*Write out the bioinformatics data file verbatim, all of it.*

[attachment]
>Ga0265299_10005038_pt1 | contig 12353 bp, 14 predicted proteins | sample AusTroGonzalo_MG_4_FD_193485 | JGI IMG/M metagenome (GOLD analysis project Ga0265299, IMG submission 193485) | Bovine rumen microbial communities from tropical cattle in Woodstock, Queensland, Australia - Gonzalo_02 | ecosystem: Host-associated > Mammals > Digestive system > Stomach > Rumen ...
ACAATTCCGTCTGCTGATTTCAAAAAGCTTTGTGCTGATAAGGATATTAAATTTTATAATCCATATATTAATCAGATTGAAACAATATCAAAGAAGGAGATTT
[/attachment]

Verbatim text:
>Ga0265299_10005038_pt1 | contig 12353 bp, 14 predicted proteins | sample AusTroGonzalo_MG_4_FD_193485 | JGI IMG/M metagenome (GOLD analysis project Ga0265299, IMG submission 193485) | Bovine rumen microbial communities from tropical cattle in Woodstock, Queensland, Australia - Gonzalo_02 | ecosystem: Host-associated > Mammals > Digestive system > Stomach > Rumen ...
ACAATTCCGTCTGCTGATTTCAAAAAGCTTTGTGCTGATAAGGATATTAAATTTTATAATCCATATATTAATCAGATTGAAACAATATCAAAGAAGGAGATTT